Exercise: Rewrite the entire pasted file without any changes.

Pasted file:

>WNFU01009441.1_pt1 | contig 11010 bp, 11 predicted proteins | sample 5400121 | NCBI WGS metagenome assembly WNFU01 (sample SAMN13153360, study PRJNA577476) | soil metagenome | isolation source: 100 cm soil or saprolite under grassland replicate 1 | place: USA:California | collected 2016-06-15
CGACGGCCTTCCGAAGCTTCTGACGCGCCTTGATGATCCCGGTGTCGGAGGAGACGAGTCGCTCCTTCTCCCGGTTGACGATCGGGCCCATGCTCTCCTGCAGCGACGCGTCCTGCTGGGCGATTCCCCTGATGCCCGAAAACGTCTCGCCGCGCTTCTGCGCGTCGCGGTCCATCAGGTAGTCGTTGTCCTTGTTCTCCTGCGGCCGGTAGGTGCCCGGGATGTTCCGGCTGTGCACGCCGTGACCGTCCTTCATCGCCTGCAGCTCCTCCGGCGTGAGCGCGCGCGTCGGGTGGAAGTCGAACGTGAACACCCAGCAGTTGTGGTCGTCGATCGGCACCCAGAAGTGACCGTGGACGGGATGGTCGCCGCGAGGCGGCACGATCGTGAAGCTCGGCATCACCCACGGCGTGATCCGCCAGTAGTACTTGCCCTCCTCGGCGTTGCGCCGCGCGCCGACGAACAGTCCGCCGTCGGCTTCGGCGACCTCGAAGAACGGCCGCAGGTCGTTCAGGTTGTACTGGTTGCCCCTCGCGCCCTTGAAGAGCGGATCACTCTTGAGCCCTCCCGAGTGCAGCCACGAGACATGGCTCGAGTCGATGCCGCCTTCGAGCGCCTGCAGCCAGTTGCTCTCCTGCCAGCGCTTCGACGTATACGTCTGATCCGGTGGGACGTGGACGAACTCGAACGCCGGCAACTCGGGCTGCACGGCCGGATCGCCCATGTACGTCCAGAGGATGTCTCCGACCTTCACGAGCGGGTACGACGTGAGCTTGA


>WNFU01009441.1_pt1 | contig 11010 bp, 11 predicted proteins | sample 5400121 | NCBI WGS metagenome assembly WNFU01 (sample SAMN13153360, study PRJNA577476) | soil metagenome | isolation source: 100 cm soil or saprolite under grassland replicate 1 | place: USA:California | collected 2016-06-15
CGACGGCCTTCCGAAGCTTCTGACGCGCCTTGATGATCCCGGTGTCGGAGGAGACGAGTCGCTCCTTCTCCCGGTTGACGATCGGGCCCATGCTCTCCTGCAGCGACGCGTCCTGCTGGGCGATTCCCCTGATGCCCGAAAACGTCTCGCCGCGCTTCTGCGCGTCGCGGTCCATCAGGTAGTCGTTGTCCTTGTTCTCCTGCGGCCGGTAGGTGCCCGGGATGTTCCGGCTGTGCACGCCGTGACCGTCCTTCATCGCCTGCAGCTCCTCCGGCGTGAGCGCGCGCGTCGGGTGGAAGTCGAACGTGAACACCCAGCAGTTGTGGTCGTCGATCGGCACCCAGAAGTGACCGTGGACGGGATGGTCGCCGCGAGGCGGCACGATCGTGAAGCTCGGCATCACCCACGGCGTGATCCGCCAGTAGTACTTGCCCTCCTCGGCGTTGCGCCGCGCGCCGACGAACAGTCCGCCGTCGGCTTCGGCGACCTCGAAGAACGGCCGCAGGTCGTTCAGGTTGTACTGGTTGCCCCTCGCGCCCTTGAAGAGCGGATCACTCTTGAGCCCTCCCGAGTGCAGCCACGAGACATGGCTCGAGTCGATGCCGCCTTCGAGCGCCTGCAGCCAGTTGCTCTCCTGCCAGCGCTTCGACGTATACGTCTGATCCGGTGGGACGTGGACGAACTCGAACGCCGGCAACTCGGGCTGCACGGCCGGATCGCCCATGTACGTCCAGAGGATGTCTCCGACCTTCACGAGCGGGTACGACGTGAGCTTGA